JR: Yes, it can be performed multiple times in the same animal based on the size of the tissue excised, the skill of the surgeon, approval of IACUC committee, the ability to quickly clot any resulting bleeding, and the overall time required under anesthetic. Of course, any time an animal model, such as the NASH B6, is placed under such an invasive procedure, weight loss should be expected. Again, the resulting weight loss, recovery time and how successive biopsies will impact the overall etiology of NASH would need to be deciphered. Chae and colleagues published their findings this year on using multiple liver biopsies to track NAFLD in preclinical rodent models (WD, HFD, and MCD). Additionally, there was a recent publication/video from MedImmune on the protocol of survivable 1x liver biopsy in AMLN diet-induced B6 and efficacy results of liraglutide.
  • Q: Are there alternatives to an invasive liver biopsy for characterizing fibrosis in individual animals?

JR: Yes. There are some alternatives. This is a big issue, both in the preclinical field and in the clinic. Patients are often reluctant to undergo liver biopsies, which are very invasive. There is a real movement to define biomarkers which could identify and understand with better granularity the NASH stage for a particular patient. In humans, liver biopsy is the gold standard for diagnosis of NASH because it's the best we have at this point. It gives a one time glimpse at the liver; a biopsy is typically 1/50,000 of the total liver volume (in a mouse it tends to be a little bigger). Imaging techniques are another contender for replacing the liver biopsy. In humans and preclinical models, there has been recent work on characterizing NASH via elastography (a technique to measure the elasticity or stiffness of the liver). A liver with fibrosis is more rigid due to collagen deposition and overall parenchymal rigidity; fibrosis leads to decreased elasticity of the tissue. There are a few different forms of elastography. The one that I've seen some of the most NASH work done in right now are transient elastography, shear wave elastography and overall high frequency ultrasound and photoacoustics. Each one of those techniques has its pros and cons, but because these techniques are still new, it's important to link them back to histological confirmation of disease stage.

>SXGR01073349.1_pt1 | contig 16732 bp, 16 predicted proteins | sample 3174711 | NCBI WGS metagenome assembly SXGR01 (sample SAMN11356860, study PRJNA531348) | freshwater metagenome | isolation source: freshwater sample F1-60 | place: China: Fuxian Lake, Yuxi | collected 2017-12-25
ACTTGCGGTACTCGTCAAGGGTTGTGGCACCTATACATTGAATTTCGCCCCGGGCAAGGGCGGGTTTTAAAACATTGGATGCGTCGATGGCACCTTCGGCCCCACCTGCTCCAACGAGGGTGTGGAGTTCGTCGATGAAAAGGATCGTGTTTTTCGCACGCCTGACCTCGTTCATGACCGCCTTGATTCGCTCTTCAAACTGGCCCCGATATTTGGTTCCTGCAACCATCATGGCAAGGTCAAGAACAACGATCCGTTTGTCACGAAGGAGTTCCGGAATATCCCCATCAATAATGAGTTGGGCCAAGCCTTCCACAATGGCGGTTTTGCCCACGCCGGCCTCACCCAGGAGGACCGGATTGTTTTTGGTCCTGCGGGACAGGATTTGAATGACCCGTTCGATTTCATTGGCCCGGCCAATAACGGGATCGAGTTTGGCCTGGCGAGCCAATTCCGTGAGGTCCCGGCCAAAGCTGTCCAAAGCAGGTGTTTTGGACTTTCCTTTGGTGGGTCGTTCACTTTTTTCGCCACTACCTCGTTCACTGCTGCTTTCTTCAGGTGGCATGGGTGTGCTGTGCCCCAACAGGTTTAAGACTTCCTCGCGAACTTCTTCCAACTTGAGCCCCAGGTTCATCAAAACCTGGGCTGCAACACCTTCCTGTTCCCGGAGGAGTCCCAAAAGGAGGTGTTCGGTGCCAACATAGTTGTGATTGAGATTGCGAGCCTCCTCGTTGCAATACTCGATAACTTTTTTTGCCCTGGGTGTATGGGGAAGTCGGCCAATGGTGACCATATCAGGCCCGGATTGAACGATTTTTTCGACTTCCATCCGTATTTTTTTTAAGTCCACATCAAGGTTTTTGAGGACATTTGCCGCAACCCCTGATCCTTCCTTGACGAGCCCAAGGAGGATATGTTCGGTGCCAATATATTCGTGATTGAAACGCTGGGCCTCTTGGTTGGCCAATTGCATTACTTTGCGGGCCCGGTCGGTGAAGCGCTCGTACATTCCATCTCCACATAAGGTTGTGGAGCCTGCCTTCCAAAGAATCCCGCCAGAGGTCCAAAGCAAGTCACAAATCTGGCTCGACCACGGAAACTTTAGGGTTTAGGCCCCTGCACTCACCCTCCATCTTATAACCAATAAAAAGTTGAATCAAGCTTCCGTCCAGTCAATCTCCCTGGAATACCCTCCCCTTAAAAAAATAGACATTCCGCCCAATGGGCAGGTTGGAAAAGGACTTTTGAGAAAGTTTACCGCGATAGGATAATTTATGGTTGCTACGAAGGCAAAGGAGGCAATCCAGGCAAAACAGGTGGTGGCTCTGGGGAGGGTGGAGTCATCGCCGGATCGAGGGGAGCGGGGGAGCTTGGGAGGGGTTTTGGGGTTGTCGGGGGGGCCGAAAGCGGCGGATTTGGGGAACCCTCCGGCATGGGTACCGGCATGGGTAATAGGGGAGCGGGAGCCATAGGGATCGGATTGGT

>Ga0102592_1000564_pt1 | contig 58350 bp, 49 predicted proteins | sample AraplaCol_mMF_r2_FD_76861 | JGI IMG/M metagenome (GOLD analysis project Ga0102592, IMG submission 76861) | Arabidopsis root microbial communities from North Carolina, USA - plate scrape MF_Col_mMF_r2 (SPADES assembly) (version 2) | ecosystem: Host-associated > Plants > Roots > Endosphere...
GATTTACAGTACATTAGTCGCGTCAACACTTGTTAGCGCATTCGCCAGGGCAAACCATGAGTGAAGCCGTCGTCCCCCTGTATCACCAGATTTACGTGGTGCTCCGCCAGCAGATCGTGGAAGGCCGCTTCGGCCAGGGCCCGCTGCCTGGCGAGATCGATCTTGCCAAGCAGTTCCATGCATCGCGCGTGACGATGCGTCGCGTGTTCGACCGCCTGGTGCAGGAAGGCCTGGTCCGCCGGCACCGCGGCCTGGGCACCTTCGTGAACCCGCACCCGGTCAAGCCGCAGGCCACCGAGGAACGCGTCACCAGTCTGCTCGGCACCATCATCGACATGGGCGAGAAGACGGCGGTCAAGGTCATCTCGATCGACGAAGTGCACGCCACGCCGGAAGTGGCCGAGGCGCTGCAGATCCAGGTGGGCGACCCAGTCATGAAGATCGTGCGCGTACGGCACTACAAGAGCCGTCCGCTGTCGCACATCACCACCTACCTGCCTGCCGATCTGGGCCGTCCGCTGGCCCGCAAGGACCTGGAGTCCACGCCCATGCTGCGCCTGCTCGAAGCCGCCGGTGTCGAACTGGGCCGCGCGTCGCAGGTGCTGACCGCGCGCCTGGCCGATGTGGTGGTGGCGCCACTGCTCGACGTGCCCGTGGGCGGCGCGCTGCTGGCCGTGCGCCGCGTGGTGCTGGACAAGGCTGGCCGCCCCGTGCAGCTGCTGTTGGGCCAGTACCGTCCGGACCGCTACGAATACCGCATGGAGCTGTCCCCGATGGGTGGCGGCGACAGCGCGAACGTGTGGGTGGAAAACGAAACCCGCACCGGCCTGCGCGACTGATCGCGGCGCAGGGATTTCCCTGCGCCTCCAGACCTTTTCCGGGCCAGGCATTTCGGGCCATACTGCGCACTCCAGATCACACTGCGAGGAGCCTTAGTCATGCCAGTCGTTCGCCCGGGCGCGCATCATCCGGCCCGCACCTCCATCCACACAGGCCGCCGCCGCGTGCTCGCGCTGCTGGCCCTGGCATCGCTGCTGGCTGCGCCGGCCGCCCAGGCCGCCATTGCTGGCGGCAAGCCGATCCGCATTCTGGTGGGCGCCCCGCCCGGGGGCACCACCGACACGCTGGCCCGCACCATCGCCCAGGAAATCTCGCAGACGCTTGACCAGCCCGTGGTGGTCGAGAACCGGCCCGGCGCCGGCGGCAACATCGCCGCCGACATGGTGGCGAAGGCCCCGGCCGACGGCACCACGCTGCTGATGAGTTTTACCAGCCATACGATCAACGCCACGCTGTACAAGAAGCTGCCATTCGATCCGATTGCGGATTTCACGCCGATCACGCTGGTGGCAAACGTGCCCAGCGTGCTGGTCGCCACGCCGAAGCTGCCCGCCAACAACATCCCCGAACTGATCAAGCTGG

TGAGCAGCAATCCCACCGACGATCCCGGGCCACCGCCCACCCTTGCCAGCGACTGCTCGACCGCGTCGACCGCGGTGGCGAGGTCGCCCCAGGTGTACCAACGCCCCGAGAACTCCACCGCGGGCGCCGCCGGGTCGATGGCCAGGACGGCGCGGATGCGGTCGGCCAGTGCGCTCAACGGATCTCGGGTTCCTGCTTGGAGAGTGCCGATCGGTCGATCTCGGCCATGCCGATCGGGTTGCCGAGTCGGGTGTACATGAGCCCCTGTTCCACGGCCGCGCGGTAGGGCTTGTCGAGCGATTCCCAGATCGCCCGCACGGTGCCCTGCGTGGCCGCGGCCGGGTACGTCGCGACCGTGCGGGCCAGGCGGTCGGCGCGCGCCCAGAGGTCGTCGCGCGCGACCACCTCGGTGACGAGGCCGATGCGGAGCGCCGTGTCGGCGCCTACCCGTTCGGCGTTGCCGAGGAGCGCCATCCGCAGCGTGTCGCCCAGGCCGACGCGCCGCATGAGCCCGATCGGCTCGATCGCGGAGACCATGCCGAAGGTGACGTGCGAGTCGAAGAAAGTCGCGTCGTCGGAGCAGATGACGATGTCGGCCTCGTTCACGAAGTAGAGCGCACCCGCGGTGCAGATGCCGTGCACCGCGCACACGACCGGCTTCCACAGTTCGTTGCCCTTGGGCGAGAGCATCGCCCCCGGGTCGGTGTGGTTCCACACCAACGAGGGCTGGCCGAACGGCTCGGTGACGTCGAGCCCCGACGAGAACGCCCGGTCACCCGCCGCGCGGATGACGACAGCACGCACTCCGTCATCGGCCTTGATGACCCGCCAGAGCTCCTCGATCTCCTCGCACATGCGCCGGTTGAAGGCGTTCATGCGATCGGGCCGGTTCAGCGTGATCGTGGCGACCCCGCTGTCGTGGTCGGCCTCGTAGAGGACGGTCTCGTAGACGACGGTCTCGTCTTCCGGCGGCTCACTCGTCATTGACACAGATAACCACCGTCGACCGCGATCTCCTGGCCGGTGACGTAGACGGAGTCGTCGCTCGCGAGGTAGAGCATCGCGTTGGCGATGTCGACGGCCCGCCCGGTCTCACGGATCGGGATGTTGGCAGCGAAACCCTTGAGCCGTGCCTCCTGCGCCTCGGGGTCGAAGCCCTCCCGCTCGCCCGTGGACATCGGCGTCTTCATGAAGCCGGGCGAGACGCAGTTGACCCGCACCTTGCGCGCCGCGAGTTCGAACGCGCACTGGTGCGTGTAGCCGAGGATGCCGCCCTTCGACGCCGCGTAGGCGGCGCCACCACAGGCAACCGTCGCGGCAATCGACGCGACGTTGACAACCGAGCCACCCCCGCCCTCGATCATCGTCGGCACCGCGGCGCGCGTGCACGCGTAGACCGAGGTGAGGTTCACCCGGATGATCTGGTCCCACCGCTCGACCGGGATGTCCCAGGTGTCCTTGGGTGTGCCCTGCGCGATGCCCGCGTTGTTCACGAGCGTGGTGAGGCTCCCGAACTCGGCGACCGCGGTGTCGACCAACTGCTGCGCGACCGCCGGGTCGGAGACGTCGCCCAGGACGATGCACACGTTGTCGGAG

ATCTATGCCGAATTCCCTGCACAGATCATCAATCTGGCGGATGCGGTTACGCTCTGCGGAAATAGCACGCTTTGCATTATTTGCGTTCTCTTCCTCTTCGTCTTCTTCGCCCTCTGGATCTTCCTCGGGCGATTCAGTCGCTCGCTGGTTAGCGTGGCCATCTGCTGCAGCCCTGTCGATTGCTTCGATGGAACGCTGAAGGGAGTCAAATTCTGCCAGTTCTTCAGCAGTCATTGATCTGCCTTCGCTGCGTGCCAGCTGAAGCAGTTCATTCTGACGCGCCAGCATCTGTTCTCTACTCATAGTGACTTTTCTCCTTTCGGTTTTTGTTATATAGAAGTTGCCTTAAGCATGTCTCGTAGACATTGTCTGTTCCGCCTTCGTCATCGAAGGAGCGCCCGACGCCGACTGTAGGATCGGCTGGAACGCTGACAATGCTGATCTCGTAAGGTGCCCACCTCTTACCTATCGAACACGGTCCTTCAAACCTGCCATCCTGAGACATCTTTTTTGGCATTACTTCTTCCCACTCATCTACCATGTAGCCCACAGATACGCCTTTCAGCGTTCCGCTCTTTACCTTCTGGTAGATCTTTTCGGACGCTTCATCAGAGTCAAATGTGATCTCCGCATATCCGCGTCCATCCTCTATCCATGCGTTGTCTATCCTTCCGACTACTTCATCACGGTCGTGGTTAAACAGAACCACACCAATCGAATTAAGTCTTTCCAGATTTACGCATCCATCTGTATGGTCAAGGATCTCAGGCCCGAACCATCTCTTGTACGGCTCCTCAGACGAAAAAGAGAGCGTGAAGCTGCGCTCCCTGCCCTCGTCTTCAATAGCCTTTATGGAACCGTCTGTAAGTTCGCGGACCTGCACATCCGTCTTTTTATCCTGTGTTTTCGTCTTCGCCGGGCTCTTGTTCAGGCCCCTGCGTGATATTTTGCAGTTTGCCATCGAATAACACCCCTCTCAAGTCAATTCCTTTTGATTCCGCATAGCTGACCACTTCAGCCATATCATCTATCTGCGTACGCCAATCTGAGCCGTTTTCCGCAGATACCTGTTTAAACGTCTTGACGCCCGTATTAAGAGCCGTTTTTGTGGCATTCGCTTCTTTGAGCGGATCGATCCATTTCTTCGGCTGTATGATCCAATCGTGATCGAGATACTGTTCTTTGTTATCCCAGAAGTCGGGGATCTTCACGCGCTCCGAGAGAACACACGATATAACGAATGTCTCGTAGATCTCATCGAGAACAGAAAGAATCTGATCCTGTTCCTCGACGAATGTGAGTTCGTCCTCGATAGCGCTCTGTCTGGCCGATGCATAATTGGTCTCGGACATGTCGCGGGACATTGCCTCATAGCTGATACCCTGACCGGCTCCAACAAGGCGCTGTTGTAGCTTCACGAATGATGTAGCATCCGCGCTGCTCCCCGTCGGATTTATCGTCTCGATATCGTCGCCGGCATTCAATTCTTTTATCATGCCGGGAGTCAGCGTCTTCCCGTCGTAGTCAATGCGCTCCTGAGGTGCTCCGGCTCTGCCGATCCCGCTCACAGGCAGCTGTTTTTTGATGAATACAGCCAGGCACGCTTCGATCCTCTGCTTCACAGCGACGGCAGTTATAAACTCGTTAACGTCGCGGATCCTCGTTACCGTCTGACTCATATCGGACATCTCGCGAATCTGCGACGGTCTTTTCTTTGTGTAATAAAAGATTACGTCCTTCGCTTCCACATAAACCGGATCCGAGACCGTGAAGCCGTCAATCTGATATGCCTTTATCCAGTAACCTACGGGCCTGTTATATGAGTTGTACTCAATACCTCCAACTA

• Q: What is the breakdown of fibrosis scores achieved in the Diet Induced NASH B6?

JR: Unfortunately, we do not yet know what the % of fibrosis penetrance is in our model, the scores achieved, the mean, the frequency, nor the spread. We are actively collecting this data and hope to provide added clarity on this question within the upcoming months. That being said, we do not anticipate anything beyond a fibrosis grade of 2 in this particular model.
  • Q: Are there scoring differences between humans and rodents with respect to NAS? How are they different?

JR: Yes, Liang and colleagues from Leiden University in 2014 published a study asking this question: could one use the NAFLD Activity Scoring (NAS) system outlined by the NASH Clinical Research Network in preclinical rodent models. They compared human NAFLD liver pathology with that of several NAFLD mouse models (e.g. Leiden mouse, high fat diet B6, KKAY, methionine choline diet B6, etc.) stained (HE and PSR) and looked at key features of human NAS for presence or absence in mice. They summarized their findings (found in slide 26 of the webinar) and found that the overall histological cross-sections of the mouse NAFLD were similar to NAFLD patients. However, not all key features of the human disease were recapitulated in these mouse models. Key aspects such as steatosis, inflammation, and fibrosis were maintained between the two. In contrast, hepatocellular injury features, apoptosis, pigmented macrophages, and megamitochondria were absent in mouse models vs. humans. Hepatocyte ballooning was occasionally found, however, it was not nearly as prominent as what is seen in the clinic. Based on overlapping features the authors selected a Rodent NAS system that identifies the degree of:

  1. Steatosis (macrovesicular, microvesicular, hypertrophy, % area affected) and
  2. Inflammation (average # inflammatory cell aggregate counts within 5 different microscope fields).
So in summary rodents share many similarities to components that are used in human NAS system but not all. A separate system that accounts for these differences, as well as, the overall decreased frequency of severe NAFLD occurence in preclinical models when compared to the clinic.
  • Q: Progression to hepatocellular carcinoma (HCC) is a feature of NASH and is also seen in other models such as the American Lifestyle diet (high fat and high fructose) at 12 months — is that a feature of the Diet Induced NASH B6 model?